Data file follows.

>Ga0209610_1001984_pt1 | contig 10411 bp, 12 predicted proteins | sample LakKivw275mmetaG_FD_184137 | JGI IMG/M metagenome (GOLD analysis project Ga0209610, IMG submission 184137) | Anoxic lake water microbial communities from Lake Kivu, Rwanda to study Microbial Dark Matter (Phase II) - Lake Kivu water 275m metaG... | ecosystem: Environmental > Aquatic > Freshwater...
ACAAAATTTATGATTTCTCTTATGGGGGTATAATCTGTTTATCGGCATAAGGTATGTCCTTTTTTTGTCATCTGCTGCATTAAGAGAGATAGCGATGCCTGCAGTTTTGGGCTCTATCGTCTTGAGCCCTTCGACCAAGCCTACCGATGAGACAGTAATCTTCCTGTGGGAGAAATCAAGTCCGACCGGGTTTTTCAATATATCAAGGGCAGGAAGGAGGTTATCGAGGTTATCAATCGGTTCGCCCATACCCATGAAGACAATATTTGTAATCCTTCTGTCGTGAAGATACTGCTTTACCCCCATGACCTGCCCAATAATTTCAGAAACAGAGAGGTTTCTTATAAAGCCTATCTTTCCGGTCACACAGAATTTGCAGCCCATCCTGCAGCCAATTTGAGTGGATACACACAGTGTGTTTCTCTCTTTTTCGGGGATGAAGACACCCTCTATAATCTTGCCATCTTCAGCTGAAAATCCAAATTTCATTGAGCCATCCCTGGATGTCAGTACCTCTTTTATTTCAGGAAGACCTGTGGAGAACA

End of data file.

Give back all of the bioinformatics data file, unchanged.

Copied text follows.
>Ga0209610_1001984_pt1 | contig 10411 bp, 12 predicted proteins | sample LakKivw275mmetaG_FD_184137 | JGI IMG/M metagenome (GOLD analysis project Ga0209610, IMG submission 184137) | Anoxic lake water microbial communities from Lake Kivu, Rwanda to study Microbial Dark Matter (Phase II) - Lake Kivu water 275m metaG... | ecosystem: Environmental > Aquatic > Freshwater...
ACAAAATTTATGATTTCTCTTATGGGGGTATAATCTGTTTATCGGCATAAGGTATGTCCTTTTTTTGTCATCTGCTGCATTAAGAGAGATAGCGATGCCTGCAGTTTTGGGCTCTATCGTCTTGAGCCCTTCGACCAAGCCTACCGATGAGACAGTAATCTTCCTGTGGGAGAAATCAAGTCCGACCGGGTTTTTCAATATATCAAGGGCAGGAAGGAGGTTATCGAGGTTATCAATCGGTTCGCCCATACCCATGAAGACAATATTTGTAATCCTTCTGTCGTGAAGATACTGCTTTACCCCCATGACCTGCCCAATAATTTCAGAAACAGAGAGGTTTCTTATAAAGCCTATCTTTCCGGTCACACAGAATTTGCAGCCCATCCTGCAGCCAATTTGAGTGGATACACACAGTGTGTTTCTCTCTTTTTCGGGGATGAAGACACCCTCTATAATCTTGCCATCTTCAGCTGAAAATCCAAATTTCATTGAGCCATCCCTGGATGTCAGTACCTCTTTTATTTCAGGAAGACCTGTGGAGAACA